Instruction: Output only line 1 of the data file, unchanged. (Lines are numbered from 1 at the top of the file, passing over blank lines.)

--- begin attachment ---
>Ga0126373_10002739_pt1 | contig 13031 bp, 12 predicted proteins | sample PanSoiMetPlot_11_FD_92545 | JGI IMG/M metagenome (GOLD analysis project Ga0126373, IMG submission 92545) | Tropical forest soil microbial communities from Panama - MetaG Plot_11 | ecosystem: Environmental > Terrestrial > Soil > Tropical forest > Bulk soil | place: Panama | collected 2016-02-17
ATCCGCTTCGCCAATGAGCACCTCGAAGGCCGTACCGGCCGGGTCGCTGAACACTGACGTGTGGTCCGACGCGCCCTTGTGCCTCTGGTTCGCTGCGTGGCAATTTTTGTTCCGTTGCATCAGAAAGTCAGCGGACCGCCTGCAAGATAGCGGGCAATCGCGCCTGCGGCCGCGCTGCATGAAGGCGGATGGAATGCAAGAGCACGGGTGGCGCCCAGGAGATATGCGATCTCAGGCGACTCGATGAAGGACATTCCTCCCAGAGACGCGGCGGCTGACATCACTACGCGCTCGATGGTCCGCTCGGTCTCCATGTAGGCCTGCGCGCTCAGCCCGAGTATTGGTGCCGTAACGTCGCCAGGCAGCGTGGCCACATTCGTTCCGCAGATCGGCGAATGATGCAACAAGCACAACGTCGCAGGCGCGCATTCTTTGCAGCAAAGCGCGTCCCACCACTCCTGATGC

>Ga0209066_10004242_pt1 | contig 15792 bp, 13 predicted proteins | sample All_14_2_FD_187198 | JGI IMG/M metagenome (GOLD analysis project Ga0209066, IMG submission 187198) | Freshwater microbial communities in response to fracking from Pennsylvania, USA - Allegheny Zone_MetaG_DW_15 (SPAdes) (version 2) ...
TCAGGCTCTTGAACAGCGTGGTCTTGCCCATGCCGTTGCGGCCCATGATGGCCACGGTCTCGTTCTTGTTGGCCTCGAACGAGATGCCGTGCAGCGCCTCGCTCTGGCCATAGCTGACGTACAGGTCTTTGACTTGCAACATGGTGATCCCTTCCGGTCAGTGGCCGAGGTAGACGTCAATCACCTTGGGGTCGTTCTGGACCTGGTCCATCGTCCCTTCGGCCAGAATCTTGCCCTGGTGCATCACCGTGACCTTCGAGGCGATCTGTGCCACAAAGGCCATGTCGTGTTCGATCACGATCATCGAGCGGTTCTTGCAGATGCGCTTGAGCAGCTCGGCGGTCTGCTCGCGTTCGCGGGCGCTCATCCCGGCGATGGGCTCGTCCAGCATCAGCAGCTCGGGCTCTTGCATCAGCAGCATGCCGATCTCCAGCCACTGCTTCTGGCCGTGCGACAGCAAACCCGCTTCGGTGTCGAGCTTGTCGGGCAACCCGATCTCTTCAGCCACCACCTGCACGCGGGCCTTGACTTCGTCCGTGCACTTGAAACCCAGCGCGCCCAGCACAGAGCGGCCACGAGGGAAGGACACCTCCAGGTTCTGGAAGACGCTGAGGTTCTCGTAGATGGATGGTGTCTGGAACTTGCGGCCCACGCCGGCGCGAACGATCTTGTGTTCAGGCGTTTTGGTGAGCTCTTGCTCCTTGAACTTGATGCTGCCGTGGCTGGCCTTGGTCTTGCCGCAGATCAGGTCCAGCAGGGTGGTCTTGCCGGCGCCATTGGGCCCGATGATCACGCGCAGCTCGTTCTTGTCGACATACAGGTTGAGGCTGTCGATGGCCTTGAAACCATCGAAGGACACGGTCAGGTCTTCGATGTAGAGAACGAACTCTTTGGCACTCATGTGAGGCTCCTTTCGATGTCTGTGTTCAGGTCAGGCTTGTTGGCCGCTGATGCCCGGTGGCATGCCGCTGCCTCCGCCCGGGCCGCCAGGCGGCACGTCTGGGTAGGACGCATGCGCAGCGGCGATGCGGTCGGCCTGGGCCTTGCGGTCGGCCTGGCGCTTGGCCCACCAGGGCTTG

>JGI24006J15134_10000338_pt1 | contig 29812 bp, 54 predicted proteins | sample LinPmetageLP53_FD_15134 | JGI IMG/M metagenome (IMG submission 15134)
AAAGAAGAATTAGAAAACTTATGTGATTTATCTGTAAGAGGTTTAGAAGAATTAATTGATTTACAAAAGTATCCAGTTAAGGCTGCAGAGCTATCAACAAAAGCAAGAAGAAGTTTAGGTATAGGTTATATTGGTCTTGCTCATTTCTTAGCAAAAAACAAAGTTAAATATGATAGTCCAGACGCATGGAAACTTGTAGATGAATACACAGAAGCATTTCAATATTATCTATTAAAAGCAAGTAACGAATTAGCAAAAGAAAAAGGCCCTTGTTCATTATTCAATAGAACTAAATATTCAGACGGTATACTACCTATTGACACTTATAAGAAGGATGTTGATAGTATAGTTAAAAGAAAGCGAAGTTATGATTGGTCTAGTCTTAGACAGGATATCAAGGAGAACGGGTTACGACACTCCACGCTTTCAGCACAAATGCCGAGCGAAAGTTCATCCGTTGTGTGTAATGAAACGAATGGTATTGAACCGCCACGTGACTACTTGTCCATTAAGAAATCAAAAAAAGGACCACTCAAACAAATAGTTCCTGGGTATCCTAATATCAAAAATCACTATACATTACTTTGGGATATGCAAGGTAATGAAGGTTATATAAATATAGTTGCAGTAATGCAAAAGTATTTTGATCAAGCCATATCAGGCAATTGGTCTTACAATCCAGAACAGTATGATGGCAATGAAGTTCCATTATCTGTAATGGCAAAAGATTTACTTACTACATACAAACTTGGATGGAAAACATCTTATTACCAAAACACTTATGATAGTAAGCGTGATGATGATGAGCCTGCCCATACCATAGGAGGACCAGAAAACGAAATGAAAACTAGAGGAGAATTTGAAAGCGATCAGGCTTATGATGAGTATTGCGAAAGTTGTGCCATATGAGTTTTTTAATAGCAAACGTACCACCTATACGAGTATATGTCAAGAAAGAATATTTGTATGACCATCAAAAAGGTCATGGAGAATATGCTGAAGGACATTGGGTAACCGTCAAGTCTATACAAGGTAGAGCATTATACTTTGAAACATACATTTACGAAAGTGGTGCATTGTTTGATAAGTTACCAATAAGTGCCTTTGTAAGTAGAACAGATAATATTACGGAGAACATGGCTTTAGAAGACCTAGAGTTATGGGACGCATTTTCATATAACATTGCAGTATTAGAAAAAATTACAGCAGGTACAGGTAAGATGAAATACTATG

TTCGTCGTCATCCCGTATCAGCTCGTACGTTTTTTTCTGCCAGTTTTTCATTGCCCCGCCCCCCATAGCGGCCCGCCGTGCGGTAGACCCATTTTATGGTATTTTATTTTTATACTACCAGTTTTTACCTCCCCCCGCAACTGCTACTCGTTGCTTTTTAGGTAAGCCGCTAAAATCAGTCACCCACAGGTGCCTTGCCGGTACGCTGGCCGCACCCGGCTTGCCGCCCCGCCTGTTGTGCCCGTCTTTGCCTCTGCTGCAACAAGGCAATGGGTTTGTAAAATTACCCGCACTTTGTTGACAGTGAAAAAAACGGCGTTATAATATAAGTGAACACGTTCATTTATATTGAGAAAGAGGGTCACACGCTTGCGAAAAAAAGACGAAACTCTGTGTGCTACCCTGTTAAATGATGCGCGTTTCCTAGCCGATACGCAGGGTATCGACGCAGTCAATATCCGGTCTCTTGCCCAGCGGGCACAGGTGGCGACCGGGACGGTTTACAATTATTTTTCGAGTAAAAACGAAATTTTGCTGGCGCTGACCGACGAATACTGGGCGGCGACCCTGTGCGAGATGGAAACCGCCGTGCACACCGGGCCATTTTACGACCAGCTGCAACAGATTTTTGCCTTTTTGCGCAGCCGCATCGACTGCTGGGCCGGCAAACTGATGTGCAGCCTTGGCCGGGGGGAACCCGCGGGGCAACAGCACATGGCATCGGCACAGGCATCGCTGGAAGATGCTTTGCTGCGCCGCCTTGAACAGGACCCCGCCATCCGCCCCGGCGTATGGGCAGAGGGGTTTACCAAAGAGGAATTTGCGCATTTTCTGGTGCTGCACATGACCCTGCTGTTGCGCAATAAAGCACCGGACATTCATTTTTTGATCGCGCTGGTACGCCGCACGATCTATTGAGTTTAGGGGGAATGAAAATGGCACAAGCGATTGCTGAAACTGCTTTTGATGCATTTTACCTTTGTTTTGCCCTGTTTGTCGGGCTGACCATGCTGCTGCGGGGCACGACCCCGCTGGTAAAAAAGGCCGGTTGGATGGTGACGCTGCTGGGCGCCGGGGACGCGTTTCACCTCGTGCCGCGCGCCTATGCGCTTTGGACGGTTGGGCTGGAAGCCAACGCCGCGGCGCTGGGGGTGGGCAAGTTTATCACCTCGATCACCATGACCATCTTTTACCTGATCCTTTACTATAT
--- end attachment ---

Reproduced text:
>Ga0126373_10002739_pt1 | contig 13031 bp, 12 predicted proteins | sample PanSoiMetPlot_11_FD_92545 | JGI IMG/M metagenome (GOLD analysis project Ga0126373, IMG submission 92545) | Tropical forest soil microbial communities from Panama - MetaG Plot_11 | ecosystem: Environmental > Terrestrial > Soil > Tropical forest > Bulk soil | place: Panama | collected 2016-02-17